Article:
A crucial question in understanding the disease is establishing what the human risk is when the virus circulates so freely in the reservoir host. It is vital to learn whether dromedary camels in Africa harbour the same MERS-CoV as detected in the Arabian Peninsula. If so, or if not, is the epidemiology of the virus similar?

This is despite the high seroconversion rates, as the virus appears to affect camels early in life – possibly before they have weaned – and self cure within a matter of weeks.

Sampling a camel_Eric_Fevre

Mapping trade routes and understanding the population structure of African camels better with their population density will also be key foresight information should large scale disease control interventions ever be necessary.

More research is key

The appearance of a new disease in a widely distributed reservoir host is a worrying prospect. It does however seem that camels in Africa have been living with MERS-CoV for a long time. While the risk of spill over to humans from this population cannot yet be discounted, it appears to be, for now, a low risk.

Even though the Middle East has seen outbreaks of a virus with zoonotic potential, it might be that the mutations required to make this possible have only evolved recently and in that locality. The newly acquired zoonotic potential may not be widespread. To better understand if this is the case, active efforts are underway in sub-Saharan Africa to isolate the virus itself and genetically type it.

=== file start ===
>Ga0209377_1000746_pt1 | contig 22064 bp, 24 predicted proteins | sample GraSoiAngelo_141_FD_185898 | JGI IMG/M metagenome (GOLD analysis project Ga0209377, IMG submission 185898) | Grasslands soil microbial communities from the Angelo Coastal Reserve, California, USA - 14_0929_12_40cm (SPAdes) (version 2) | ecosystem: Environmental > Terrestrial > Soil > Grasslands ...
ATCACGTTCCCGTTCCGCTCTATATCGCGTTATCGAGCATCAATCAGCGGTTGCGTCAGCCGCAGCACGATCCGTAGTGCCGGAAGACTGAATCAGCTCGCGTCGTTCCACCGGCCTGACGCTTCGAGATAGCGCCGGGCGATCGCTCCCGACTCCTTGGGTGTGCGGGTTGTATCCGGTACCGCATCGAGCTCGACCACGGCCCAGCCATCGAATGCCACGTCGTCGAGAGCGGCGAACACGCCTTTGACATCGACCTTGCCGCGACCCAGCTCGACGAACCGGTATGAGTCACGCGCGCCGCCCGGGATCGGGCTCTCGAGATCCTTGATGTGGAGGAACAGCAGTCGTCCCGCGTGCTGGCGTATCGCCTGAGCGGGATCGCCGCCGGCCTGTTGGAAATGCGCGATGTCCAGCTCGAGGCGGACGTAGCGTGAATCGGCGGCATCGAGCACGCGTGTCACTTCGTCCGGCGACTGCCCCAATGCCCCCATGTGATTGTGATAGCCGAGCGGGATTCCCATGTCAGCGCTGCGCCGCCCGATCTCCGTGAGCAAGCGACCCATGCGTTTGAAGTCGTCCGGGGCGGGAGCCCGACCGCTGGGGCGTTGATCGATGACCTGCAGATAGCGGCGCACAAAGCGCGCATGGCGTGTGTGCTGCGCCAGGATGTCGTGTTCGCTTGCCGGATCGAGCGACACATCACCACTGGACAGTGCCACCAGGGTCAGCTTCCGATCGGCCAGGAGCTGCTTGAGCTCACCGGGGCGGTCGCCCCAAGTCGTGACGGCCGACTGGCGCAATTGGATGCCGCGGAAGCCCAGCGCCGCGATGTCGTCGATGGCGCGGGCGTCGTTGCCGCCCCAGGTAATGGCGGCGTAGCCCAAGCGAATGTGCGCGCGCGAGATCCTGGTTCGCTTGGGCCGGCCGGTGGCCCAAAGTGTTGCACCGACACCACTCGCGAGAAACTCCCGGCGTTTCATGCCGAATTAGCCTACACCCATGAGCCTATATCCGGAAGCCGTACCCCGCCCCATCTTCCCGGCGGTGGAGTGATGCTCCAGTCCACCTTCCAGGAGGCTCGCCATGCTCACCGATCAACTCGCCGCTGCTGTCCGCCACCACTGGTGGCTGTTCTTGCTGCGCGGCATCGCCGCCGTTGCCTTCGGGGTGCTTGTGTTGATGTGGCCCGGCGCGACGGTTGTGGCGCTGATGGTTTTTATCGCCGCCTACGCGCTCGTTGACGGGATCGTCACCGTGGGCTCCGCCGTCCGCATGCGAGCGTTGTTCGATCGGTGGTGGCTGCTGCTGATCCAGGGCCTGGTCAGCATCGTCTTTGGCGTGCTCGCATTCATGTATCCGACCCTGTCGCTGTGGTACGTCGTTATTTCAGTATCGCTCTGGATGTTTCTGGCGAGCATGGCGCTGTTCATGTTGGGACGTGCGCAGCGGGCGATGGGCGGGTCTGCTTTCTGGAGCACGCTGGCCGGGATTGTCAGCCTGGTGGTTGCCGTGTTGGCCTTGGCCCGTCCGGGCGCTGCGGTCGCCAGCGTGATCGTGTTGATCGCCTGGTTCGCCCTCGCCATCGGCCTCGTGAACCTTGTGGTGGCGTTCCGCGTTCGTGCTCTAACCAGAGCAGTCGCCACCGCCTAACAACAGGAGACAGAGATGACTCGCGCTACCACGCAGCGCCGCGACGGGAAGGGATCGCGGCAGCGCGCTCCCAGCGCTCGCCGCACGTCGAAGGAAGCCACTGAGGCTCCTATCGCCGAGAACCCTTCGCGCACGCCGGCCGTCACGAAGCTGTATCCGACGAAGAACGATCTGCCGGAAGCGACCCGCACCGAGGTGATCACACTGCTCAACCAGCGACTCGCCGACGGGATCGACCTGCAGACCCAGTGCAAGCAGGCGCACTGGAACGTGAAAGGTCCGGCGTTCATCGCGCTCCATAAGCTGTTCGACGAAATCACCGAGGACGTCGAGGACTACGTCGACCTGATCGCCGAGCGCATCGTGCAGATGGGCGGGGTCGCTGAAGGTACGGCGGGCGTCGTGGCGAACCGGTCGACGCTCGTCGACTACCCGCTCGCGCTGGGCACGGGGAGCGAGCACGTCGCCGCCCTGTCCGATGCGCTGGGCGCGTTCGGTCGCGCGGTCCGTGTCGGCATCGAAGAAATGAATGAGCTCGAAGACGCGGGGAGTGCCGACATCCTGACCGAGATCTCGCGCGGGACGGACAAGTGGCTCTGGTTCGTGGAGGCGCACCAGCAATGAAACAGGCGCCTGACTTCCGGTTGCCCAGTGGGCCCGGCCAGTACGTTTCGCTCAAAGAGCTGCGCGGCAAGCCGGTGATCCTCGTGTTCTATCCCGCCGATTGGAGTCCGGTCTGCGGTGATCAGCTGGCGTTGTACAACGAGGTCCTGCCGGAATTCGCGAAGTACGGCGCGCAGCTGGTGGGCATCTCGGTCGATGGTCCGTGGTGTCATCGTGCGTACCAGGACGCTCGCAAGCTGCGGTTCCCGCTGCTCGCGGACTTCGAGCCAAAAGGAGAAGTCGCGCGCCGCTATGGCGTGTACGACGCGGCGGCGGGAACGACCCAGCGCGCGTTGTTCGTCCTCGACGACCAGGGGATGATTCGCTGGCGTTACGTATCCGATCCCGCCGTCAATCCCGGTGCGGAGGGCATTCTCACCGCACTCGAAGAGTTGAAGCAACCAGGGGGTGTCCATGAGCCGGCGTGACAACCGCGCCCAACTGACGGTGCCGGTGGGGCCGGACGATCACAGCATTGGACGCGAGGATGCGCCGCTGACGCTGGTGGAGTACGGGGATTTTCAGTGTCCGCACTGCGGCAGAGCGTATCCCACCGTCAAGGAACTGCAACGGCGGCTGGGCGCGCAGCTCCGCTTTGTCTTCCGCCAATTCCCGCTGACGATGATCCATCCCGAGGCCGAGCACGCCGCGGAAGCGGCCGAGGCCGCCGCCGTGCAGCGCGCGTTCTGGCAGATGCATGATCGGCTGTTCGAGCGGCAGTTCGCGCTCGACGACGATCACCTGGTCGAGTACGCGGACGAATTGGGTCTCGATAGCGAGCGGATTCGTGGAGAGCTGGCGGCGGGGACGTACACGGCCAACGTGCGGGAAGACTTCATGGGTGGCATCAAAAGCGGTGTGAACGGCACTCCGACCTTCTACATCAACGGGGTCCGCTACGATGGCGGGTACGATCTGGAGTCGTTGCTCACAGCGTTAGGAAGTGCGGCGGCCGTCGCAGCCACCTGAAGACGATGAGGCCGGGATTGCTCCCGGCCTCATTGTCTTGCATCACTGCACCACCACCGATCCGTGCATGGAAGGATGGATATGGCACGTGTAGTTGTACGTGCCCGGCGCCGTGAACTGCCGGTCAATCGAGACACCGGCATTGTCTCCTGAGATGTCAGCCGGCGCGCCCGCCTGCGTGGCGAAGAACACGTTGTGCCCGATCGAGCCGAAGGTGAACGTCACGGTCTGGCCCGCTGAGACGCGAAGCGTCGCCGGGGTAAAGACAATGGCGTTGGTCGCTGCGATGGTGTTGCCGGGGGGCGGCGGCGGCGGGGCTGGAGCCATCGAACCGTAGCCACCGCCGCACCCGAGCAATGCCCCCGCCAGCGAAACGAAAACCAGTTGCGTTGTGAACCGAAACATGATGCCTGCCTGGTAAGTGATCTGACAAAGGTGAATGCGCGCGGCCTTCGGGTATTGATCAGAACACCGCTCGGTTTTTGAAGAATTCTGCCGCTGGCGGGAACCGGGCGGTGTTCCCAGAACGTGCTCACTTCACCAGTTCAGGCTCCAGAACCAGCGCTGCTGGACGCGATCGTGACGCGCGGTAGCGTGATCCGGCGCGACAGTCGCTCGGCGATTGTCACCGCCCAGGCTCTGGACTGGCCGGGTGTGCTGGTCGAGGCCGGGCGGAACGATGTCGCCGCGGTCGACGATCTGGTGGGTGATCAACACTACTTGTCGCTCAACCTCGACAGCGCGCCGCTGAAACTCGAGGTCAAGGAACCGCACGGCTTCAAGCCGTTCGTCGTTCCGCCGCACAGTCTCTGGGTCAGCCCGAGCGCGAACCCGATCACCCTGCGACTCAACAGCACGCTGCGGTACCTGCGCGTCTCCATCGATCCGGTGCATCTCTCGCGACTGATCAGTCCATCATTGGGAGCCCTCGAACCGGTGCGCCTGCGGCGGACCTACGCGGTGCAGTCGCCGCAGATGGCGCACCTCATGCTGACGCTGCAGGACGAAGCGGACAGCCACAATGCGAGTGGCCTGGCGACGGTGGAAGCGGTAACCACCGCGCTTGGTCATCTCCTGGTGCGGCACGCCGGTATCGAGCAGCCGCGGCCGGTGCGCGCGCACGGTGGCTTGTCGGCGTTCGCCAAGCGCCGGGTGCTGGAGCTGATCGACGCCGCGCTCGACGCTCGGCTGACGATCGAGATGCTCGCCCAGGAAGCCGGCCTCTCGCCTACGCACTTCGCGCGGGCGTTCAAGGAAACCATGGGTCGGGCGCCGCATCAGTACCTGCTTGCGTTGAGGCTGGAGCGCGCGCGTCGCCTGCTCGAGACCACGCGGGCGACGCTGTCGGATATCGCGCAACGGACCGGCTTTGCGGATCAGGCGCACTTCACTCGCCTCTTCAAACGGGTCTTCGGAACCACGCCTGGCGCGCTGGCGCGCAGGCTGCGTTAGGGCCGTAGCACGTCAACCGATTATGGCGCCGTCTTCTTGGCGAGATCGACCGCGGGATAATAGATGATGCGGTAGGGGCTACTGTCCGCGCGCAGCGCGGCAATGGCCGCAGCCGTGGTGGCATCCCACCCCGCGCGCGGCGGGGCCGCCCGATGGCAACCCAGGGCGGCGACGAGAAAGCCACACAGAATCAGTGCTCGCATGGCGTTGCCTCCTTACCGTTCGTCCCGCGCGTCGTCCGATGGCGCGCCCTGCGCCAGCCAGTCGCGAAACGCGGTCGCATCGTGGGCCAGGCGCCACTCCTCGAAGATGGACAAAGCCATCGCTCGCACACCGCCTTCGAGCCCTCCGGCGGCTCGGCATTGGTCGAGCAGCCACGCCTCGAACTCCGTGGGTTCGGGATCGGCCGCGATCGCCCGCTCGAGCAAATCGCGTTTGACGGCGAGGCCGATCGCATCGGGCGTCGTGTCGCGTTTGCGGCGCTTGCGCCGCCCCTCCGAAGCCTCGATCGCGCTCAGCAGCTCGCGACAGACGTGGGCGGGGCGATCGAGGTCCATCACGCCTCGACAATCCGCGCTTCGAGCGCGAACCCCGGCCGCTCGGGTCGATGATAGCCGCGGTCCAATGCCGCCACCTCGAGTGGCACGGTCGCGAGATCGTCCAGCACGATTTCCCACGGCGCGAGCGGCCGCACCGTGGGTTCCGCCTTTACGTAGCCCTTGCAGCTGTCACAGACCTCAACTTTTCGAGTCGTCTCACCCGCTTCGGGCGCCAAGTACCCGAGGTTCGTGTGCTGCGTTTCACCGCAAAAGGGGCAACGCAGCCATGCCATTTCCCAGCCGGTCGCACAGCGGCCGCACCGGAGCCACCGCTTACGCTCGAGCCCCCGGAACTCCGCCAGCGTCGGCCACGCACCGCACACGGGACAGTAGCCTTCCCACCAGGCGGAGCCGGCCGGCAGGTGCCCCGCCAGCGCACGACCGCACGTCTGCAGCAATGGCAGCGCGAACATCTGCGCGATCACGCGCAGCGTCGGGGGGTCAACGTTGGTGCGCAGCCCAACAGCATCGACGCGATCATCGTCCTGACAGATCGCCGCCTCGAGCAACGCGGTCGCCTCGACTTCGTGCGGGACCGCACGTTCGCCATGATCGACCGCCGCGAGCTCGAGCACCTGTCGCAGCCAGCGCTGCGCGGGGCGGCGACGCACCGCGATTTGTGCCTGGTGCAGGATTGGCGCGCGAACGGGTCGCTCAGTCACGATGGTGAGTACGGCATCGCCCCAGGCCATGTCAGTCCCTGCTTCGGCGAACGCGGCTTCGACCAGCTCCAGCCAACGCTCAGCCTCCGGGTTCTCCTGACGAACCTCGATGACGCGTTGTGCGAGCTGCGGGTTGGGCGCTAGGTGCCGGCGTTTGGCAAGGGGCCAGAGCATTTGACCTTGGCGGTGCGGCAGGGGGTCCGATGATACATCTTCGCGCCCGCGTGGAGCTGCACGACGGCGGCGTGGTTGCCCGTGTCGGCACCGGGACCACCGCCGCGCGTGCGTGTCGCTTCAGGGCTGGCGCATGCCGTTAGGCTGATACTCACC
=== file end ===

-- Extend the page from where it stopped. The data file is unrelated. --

In conjunction with genetic studies of the virus, work is also underway to determine whether people, and particularly those at high potential risk such as camel herders and slaughterhouse workers, have also seroconverted to the virus. This would demonstrate that human infections have taken place.

Part of the effort to do this involves building local diagnostic capacity in Africa, to ensure that such at-risk populations can be monitored through time and increase the speed of a public health response if required. As with many diseases, a diagnostic test that could be used in the field would be ideal for such monitoring.

For long term preparation, a key research priority is to understand the continental distribution and diversity of camel populations themselves. The camel is very much under-researched, compared to other livestock such as cattle, goats and sheep, despite its importance to rural livelihoods in many areas.

This gives the livestock and health communities the opportunity to study and better understand this virus, ideally working on a joint agenda that shares knowledge. An example of this is the One Health philosophy between sectors that benefits all.

Dr Joerg Jores of the International Livestock Research Institute featured as a co-author on the piece.


This article was authored by Eric Fevre (Professor of Veterinary Infectious Diseases, University of Liverpool) and  originally published on The Conversation. Read the original article by Clicking here